The month also includes Spirit Day on October 20, during which people across the country wear purple to support LGBT youth; Ally Week, a week in which allies against LGBT bullying are celebrated; and the anniversary of the murder of Matthew Shepard, 21, on October 12, 1998, which led to the Hate Crime Prevention Act of Matthew Shepard and James Byrd Jr. in 2009.
Why are we celebrating LGBT History Month?
The month is meant to highlight and celebrate the history and achievements of lesbian, gay, bisexual and transgender people. According to GLAAD, “During the early years, the celebration was marked largely by a call to action and commemoration. But since then, LGBT History Month has evolved into a coordinated national effort to highlight exemplary role models from the LGBT community. Since 2006, this initiative has so far been led by the LGBT rights and education organization, Equality Forum. “
When is Orlando having its pride parade?
The first Orlando Pride Parade was held in 1991 as part of a small rally hosted by Orlando Regional Pride. In 2005, it was moved to October to coincide with National Exit Day. This year, “Come Out with Pride” will take place on October 9, welcoming residents and visitors from across the country to downtown Orlando. In addition, the National March for Trans Visibility will be held immediately prior to this year’s Pride Parade.
Can I visit the Central Florida LGBTQ History Museum?
The museum is virtual and has no physical address. Before the pandemic, Brenckle says the museum, which is staffed by volunteers, had traveling exhibits at schools, centers and events. You can still access their services at floridalgbtqmuseum.org.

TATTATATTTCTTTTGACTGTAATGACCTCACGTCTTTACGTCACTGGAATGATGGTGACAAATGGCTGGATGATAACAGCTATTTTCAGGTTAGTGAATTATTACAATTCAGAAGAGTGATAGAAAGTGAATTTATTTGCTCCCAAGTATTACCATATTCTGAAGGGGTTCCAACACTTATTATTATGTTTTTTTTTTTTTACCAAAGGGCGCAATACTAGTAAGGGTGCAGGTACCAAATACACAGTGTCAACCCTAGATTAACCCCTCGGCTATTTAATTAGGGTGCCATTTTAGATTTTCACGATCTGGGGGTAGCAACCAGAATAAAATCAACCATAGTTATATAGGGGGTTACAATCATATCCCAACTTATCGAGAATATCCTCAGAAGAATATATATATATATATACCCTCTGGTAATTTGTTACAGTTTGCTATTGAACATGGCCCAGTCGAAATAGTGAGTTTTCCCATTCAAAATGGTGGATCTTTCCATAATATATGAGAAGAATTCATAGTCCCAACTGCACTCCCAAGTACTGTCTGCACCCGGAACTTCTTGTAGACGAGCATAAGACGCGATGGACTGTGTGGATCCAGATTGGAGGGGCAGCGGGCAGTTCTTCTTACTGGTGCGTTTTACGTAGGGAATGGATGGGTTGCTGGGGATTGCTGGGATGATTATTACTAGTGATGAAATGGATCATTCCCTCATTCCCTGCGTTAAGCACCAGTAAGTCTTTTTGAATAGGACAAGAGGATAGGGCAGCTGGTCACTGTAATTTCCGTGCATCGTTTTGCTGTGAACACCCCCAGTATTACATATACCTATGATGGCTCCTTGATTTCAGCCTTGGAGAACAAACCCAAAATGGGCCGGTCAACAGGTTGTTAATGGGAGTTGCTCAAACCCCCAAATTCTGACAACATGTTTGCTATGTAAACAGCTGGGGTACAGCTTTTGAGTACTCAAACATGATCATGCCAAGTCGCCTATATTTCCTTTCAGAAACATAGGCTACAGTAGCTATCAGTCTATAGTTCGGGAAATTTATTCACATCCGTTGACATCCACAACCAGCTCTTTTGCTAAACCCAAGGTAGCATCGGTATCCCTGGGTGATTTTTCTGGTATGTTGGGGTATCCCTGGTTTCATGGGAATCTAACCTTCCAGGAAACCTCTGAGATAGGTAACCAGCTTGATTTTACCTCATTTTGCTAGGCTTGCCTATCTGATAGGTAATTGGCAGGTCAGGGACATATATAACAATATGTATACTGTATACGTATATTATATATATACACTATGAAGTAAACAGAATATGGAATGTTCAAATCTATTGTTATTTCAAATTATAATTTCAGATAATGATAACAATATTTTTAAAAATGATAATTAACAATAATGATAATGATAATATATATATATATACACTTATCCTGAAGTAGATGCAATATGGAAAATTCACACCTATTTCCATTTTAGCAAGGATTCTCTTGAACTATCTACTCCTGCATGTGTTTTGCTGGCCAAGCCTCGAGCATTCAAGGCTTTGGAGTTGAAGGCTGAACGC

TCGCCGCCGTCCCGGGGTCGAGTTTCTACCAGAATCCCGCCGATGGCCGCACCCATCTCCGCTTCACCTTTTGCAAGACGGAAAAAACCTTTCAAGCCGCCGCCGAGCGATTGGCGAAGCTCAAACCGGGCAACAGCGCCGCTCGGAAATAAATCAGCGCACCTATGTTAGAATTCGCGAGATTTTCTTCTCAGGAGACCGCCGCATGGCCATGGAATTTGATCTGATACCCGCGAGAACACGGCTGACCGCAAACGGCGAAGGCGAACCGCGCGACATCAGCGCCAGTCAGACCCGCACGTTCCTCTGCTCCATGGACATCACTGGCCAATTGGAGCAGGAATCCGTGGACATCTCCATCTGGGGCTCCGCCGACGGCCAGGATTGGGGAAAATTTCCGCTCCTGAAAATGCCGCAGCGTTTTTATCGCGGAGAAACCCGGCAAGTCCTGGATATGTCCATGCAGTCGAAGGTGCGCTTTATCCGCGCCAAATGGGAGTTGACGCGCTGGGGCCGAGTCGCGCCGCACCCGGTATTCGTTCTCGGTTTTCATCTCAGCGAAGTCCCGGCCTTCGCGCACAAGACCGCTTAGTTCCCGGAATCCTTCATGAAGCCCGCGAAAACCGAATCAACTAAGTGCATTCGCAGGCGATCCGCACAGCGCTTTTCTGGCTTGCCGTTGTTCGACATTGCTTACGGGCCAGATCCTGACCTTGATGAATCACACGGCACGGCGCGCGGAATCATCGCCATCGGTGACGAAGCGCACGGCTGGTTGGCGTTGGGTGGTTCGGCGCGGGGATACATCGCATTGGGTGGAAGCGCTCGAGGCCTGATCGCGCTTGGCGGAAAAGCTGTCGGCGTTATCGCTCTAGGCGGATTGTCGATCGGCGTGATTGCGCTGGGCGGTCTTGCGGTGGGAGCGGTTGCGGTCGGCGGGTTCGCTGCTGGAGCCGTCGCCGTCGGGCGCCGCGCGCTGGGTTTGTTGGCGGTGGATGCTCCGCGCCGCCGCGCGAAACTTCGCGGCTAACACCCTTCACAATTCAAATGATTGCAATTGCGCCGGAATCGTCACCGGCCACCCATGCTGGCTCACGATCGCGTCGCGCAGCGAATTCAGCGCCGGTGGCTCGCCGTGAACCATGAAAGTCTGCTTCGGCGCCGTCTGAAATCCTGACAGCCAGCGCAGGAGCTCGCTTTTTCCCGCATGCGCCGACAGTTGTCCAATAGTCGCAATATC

“We have an amazing digital archive where people can browse, read and borrow if they teach something or need it for research,” she says.
How is UCF celebrating Pride Month this year?
the UCF Events Calendar has the most up-to-date information on events held on university campuses.
June 3: LGBTQ + 101 training, from noon to 1:30 p.m.
LGBTQ + Chat, 11 a.m. to noon
June 7: Paint with pride, 11 a.m. to 2 p.m.
June 7: Trans empowerment workshop1 p.m. to 2 p.m.
June 8: 5 years later: reflection on Pulse, 2 p.m. to 3 p.m.
June 9: We all have a pulse blood drive, 9 a.m. to 6 p.m.
June 10: UCF remembers Pulse Vigil, 7 p.m. to 8:30 p.m.
June 15: Training of defenders of the security zone, from 12 p.m. to 1:30 p.m.
How can I support the LGBTQ + community at UCF?
Consider donate to LGBTQ + services. The mission of Transgender Bisexual Gay Lesbian / Queer (LGBTQ +) Questioning Services is to connect our diverse student body with opportunities, resources and others in order to realize the vision of a stronger, healthier and more equitable world for LGBTQ + people and their allies.